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The People v. Melvin Lee Wilson


August 26, 2011


Super. Ct. No. CM031638

The opinion of the court was delivered by: Hoch ,j.

P. v. Wilson CA3


California Rules of Court, rule 8.1115(a), prohibits courts and parties from citing or relying on opinions not certified for publication or ordered published, except as specified by rule 8.1115(b). This opinion has not been certified for publication or ordered published for purposes of rule 8.1115.

Defendant Melvin Lee Wilson was charged with stalking (Pen. Code, § 646.9 (count 1)),*fn1 dissuading a witness (§ 136.1, subd. (c)(3) (count (countsubd. ((count ), disobeying a domestic relations order (§ 273.6, subd. (a) ), two counts of corporal injury to a cohabitant (§ 273.5, (counts 4 & 7)), preparing false documentary evidence (§ 134 ), and assault by means likely to produce great bodily injury (§ 245, subd. (a)(1) (count 6)), along with prior strike, prior serious felony conviction, and prior prison term allegations.

Having successfully moved to represent himself, defendant pled no contest to count 7 and admitted the strike, with an indicated sentence of six years in prison. All other charges were dismissed. The court denied defendant's motions to withdraw the plea and strike the prior serious felony conviction, and imposed the indicated six-year prison term.

Having obtained a certificate of probable cause, defendant appeals. He contends the trial court should have granted his motion to withdraw the plea. We affirm.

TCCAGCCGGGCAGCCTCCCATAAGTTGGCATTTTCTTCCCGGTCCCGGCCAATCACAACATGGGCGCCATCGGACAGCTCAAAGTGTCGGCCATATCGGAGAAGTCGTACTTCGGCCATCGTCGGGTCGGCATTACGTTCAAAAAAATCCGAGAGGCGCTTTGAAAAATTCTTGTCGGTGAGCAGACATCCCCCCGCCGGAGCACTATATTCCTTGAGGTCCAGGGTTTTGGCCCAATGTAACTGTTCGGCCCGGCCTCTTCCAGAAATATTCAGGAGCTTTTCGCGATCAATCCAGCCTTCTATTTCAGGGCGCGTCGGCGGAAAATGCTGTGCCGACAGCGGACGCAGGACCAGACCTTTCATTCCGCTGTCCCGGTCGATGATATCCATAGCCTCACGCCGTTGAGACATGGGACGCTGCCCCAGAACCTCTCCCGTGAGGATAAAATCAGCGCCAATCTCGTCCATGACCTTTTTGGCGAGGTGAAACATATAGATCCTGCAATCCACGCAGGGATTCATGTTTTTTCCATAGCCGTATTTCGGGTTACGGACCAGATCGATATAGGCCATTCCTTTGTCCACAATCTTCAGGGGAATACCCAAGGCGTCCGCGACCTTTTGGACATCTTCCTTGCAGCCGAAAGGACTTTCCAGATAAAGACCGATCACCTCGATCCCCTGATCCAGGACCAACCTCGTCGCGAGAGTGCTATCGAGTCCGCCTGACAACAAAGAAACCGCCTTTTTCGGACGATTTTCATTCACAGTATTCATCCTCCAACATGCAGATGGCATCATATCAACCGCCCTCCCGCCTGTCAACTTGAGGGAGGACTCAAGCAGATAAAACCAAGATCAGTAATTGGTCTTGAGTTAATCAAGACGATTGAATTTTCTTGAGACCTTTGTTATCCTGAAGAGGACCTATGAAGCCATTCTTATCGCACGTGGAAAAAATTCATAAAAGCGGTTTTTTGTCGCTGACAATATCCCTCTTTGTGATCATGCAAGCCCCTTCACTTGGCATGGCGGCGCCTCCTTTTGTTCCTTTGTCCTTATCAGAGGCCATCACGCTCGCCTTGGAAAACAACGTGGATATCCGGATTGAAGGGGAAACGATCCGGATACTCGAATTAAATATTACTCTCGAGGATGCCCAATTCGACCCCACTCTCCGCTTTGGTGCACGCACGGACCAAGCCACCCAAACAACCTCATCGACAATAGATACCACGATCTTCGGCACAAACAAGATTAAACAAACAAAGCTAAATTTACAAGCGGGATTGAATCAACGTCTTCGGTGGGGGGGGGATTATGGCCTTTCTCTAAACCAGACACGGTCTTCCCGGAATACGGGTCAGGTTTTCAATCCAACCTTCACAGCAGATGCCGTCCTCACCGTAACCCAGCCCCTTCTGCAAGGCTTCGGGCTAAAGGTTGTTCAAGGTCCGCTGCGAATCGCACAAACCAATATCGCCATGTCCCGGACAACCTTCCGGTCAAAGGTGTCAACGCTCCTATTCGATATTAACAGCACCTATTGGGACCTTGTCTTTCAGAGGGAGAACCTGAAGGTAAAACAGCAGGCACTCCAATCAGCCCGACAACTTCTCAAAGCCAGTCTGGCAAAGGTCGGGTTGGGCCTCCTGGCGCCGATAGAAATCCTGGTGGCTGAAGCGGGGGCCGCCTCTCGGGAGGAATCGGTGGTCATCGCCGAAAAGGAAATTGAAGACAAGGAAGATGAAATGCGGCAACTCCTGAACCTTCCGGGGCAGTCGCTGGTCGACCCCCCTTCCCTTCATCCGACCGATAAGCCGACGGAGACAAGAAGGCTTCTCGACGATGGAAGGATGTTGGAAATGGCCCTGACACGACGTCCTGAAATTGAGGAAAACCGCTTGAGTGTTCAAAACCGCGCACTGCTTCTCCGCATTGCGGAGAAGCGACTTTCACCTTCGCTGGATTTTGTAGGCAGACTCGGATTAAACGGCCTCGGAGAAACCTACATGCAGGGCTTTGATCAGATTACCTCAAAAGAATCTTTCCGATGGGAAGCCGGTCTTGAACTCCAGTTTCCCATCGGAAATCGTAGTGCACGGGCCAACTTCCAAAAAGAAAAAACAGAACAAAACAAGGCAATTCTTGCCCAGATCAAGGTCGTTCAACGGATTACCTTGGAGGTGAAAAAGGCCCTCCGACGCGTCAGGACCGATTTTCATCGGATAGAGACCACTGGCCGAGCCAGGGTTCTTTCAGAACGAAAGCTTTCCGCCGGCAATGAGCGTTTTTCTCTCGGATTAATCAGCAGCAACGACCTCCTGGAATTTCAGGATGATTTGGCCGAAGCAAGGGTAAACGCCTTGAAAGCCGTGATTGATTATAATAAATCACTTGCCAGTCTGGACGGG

On April 14, 2009, at about 11:49 p.m., Oroville Police officers responded to a report of a man and woman arguing in the front yard of a house. Defendant said he and his fianceee Sandra Wever had been evicted from the house, but defendant made arrangements so that he could stay there until May 1. He told the officers Wever came over to retrieve her luggage and they got into a fight when she arranged for her ex-husband to pick her up.

Wever told the officers she had lived with defendant but they were breaking up. An argument erupted when she arrived at the house to get her belongings. Defendant tried to grab her purse and her neck, but Wever pushed defendant away and left the house. Defendant then followed Wever, pushed her against a post railing in the yard, and started to strangle her. Wever started to lose consciousness until she managed to push defendant away and release his grip. Defendant then grabbed Wever's wallet from her purse and ran into the house.

Officers observed redness on Wever's neck and noticed defendant's left index finger was bleeding. Defendant said he accidentally slammed the finger into a door during the argument with Wever.